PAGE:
According to the Indian Minerals Yearbook published by Indian Bureau of Mines under Ministry of Mining in October 2012, the production of asbestos stood at 258 tonnes in 2010-11 and increased by about 6 per cent as compared to previous year’s record production. Andhra Pradesh and Rajasthan were major contributors.

Various unregulated mining practices across the country were identified and a case was filed in 2012 by Environics Trust with the Hon’ble National Green tribunal seeking directions for scientific restitution of the abandoned mining lease for asbestos.

The Judgement of NGT: On 14th August 2018, the principal bench of National Green Tribunal, chaired by Hon’ble Mr Justice Adarsh Kumar Goel asked four states (the respondents) —Andhra Pradesh, Rajasthan, Jharkhand and Karnataka in the following cases – Shri Kalyan Ban Singh & Ors. vs. HIL Ltd. & Ors.; Environics Trust vs. Union of India & Ors.; and Amar Singh vs. Union of India & Ors. — to comply with the judgement dealing with asbestos contamination.

The National Green Tribunal (NGT) directed the governments of Jharkhand, Rajasthan, Karnataka and Andhra Pradesh to scientifically close all abandoned asbestos mines falling within their provinces. Prior to the final judgement, on 29.10.2015, the tribunal contemplated the issue of closing of the asbestos mines in a scientific manner and directed the four states to prepare a list of all abandoned asbestos mines and furnish such list to the Indian Bureau of Mines. The said States were directed to formulate a programme of inspection of each mine, which was reproduced in the final order too.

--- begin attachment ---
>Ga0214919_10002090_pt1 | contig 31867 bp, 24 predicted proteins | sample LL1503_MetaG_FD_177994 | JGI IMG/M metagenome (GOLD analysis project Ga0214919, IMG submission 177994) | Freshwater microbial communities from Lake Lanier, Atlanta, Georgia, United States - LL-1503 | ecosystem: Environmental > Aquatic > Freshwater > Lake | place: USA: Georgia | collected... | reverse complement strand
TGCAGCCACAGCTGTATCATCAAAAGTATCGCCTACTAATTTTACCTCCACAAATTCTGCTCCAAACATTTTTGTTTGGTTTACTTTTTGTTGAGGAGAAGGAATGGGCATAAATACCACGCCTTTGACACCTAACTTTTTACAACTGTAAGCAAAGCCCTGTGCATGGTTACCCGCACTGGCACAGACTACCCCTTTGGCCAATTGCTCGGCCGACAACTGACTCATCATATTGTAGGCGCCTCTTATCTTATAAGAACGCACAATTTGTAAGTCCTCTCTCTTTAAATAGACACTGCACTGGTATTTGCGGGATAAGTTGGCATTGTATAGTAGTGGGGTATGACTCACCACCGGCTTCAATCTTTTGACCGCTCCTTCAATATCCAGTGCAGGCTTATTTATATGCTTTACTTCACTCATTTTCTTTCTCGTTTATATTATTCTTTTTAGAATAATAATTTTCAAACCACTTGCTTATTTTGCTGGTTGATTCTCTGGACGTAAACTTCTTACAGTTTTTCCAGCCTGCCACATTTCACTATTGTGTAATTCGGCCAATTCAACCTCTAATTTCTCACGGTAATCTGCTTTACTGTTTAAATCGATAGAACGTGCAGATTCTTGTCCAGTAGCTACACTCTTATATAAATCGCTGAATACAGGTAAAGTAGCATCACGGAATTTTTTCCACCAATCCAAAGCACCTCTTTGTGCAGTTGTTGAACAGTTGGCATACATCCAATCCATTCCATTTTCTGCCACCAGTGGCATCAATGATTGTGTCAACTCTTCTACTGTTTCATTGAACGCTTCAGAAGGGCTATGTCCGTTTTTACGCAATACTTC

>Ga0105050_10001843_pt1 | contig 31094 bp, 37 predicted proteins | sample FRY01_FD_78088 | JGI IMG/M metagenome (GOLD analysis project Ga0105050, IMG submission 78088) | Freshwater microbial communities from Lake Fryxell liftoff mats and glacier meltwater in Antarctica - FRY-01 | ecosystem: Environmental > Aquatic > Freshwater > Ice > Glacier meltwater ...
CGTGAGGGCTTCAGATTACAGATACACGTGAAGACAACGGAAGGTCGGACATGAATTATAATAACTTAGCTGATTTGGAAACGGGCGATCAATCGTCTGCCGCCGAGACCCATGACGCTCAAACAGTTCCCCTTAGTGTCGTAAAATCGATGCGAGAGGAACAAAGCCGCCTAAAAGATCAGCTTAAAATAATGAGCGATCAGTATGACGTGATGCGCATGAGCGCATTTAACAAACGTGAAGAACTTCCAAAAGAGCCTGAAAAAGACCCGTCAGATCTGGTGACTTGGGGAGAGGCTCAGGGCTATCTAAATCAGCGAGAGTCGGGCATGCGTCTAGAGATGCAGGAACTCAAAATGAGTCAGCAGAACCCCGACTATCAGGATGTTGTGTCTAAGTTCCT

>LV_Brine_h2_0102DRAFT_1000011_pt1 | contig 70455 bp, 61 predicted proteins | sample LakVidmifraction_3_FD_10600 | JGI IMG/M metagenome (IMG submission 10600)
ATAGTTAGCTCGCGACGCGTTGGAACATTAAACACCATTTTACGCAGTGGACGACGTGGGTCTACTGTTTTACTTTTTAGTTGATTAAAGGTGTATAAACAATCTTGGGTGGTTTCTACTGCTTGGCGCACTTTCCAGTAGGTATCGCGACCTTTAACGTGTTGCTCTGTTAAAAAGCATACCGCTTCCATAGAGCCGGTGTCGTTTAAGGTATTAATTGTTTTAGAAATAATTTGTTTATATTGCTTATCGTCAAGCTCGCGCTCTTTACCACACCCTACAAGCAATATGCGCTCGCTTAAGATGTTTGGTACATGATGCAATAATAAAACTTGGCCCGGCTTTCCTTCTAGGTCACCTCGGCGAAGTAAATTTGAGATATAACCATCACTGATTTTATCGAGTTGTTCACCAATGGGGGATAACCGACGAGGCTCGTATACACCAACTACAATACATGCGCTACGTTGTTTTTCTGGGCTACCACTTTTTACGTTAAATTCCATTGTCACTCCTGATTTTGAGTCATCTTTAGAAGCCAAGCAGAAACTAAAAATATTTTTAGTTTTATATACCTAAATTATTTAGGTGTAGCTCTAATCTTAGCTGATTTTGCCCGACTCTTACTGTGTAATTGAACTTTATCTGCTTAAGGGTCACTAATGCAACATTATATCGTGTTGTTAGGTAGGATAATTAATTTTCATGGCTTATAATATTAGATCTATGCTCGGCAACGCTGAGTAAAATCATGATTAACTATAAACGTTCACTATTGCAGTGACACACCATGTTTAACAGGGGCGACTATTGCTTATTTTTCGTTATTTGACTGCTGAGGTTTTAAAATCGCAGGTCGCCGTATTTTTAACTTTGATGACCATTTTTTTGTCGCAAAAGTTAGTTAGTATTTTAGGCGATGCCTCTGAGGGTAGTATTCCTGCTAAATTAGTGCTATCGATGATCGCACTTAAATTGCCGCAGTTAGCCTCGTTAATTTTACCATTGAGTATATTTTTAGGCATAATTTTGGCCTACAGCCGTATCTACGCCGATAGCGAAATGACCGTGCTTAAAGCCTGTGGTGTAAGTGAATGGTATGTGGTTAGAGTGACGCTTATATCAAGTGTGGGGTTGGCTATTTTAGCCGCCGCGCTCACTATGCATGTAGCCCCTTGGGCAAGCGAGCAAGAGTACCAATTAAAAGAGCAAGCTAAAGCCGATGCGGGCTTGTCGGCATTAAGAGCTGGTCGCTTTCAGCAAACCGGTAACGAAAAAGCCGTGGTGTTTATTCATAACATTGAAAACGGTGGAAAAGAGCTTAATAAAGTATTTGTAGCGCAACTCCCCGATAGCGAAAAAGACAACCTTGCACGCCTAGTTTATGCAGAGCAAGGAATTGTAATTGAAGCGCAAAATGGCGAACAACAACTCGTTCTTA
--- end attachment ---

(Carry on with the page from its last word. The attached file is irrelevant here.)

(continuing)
Abandoned Asbestos Mines fenced only with tweaks in Rajasthan

In the order, Justice Goel has asked the Ministry of Environment, Forests and Climate Change (MoEFCC) to collect data from the respective mining departments and state pollution control boards regarding all the mines operating in these states, whether mines which were operational have ceased to operate and the measures taken to reclaim closed mines. The tribunal also asked for health survey along with the analysis of ambient air and water quality around these mining areas. Further, the bench has also asked the states to list the number of industries processing asbestos in these states. The bench has aforesaid that, it is undisputable that asbestos mining activity is hazardous and causes serious environmental and health hazards, including diseases such as cancer.